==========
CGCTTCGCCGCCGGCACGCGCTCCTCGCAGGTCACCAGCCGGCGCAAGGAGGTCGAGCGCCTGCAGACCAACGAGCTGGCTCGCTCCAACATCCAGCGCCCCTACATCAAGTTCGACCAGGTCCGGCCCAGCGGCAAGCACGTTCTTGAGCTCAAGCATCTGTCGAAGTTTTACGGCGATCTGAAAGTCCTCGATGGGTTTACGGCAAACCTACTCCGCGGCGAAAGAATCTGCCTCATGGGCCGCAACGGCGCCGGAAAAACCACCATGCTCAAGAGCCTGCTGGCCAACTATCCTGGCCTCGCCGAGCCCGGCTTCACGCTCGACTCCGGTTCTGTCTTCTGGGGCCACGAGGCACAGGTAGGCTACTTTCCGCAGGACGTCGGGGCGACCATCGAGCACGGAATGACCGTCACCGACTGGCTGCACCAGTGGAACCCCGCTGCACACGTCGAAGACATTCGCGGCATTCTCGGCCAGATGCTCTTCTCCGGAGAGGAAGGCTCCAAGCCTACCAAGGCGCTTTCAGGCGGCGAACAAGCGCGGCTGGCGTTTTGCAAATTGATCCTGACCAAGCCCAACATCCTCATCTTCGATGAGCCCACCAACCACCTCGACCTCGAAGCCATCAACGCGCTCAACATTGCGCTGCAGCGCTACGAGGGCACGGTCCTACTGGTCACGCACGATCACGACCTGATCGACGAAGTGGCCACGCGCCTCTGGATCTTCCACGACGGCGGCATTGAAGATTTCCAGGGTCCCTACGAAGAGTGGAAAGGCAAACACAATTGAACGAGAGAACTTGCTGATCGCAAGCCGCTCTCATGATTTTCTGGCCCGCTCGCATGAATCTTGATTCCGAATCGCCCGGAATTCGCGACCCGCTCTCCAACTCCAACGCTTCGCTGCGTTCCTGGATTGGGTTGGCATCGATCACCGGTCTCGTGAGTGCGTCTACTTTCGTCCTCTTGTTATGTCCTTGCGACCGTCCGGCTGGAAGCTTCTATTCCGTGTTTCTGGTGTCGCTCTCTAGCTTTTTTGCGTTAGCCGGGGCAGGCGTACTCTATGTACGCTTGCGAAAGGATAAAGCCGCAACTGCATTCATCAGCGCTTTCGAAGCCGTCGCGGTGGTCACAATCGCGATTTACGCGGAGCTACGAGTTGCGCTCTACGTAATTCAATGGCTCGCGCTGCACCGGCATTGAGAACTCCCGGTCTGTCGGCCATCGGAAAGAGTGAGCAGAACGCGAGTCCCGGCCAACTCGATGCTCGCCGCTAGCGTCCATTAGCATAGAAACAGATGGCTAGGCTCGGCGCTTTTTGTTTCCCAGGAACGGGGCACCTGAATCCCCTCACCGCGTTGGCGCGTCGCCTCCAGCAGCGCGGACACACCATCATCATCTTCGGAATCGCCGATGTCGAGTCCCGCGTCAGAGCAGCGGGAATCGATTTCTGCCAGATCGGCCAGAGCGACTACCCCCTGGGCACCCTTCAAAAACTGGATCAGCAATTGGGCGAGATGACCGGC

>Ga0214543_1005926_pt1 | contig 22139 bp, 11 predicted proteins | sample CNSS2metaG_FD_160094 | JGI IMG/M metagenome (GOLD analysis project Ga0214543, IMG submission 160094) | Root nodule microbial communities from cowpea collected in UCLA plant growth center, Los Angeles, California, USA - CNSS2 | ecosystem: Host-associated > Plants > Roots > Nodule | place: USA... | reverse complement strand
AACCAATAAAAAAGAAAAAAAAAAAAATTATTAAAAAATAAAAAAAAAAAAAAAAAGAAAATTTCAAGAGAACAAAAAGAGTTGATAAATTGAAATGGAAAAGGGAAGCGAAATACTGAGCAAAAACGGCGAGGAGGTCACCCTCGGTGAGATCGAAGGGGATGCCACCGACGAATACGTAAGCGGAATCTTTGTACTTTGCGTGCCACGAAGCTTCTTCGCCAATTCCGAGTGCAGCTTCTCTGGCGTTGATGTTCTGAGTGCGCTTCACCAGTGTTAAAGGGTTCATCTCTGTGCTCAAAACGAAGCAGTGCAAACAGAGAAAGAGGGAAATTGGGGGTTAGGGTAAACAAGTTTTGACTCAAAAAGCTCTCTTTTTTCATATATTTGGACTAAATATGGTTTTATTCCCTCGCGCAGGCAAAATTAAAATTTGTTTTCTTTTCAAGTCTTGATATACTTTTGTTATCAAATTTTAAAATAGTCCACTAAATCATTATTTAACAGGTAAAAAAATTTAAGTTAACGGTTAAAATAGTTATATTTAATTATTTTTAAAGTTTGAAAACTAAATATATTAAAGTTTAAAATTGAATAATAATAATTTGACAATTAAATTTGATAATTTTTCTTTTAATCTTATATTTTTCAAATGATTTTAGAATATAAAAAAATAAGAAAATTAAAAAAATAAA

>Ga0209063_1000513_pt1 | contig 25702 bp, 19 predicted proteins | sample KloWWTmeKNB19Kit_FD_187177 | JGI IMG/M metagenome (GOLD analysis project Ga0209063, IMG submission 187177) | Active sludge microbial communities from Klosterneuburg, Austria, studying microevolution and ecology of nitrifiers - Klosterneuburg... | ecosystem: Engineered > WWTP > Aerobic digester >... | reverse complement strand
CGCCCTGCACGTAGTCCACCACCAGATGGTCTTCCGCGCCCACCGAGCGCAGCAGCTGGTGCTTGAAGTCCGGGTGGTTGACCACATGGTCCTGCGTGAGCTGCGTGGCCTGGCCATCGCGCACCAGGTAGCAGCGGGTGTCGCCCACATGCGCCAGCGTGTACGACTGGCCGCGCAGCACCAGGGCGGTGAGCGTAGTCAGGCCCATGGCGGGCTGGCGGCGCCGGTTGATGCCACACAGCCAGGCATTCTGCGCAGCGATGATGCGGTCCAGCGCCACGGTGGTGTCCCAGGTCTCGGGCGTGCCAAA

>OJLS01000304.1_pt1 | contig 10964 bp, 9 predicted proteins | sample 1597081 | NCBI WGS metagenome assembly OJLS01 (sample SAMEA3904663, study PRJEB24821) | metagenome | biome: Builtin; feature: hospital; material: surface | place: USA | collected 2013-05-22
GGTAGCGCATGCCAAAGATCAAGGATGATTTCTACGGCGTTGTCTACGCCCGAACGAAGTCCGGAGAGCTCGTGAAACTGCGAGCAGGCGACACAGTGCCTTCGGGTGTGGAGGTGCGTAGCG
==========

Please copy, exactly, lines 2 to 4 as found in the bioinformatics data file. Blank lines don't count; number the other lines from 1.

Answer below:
>Ga0214543_1005926_pt1 | contig 22139 bp, 11 predicted proteins | sample CNSS2metaG_FD_160094 | JGI IMG/M metagenome (GOLD analysis project Ga0214543, IMG submission 160094) | Root nodule microbial communities from cowpea collected in UCLA plant growth center, Los Angeles, California, USA - CNSS2 | ecosystem: Host-associated > Plants > Roots > Nodule | place: USA... | reverse complement strand
AACCAATAAAAAAGAAAAAAAAAAAAATTATTAAAAAATAAAAAAAAAAAAAAAAAGAAAATTTCAAGAGAACAAAAAGAGTTGATAAATTGAAATGGAAAAGGGAAGCGAAATACTGAGCAAAAACGGCGAGGAGGTCACCCTCGGTGAGATCGAAGGGGATGCCACCGACGAATACGTAAGCGGAATCTTTGTACTTTGCGTGCCACGAAGCTTCTTCGCCAATTCCGAGTGCAGCTTCTCTGGCGTTGATGTTCTGAGTGCGCTTCACCAGTGTTAAAGGGTTCATCTCTGTGCTCAAAACGAAGCAGTGCAAACAGAGAAAGAGGGAAATTGGGGGTTAGGGTAAACAAGTTTTGACTCAAAAAGCTCTCTTTTTTCATATATTTGGACTAAATATGGTTTTATTCCCTCGCGCAGGCAAAATTAAAATTTGTTTTCTTTTCAAGTCTTGATATACTTTTGTTATCAAATTTTAAAATAGTCCACTAAATCATTATTTAACAGGTAAAAAAATTTAAGTTAACGGTTAAAATAGTTATATTTAATTATTTTTAAAGTTTGAAAACTAAATATATTAAAGTTTAAAATTGAATAATAATAATTTGACAATTAAATTTGATAATTTTTCTTTTAATCTTATATTTTTCAAATGATTTTAGAATATAAAAAAATAAGAAAATTAAAAAAATAAA

>Ga0209063_1000513_pt1 | contig 25702 bp, 19 predicted proteins | sample KloWWTmeKNB19Kit_FD_187177 | JGI IMG/M metagenome (GOLD analysis project Ga0209063, IMG submission 187177) | Active sludge microbial communities from Klosterneuburg, Austria, studying microevolution and ecology of nitrifiers - Klosterneuburg... | ecosystem: Engineered > WWTP > Aerobic digester >... | reverse complement strand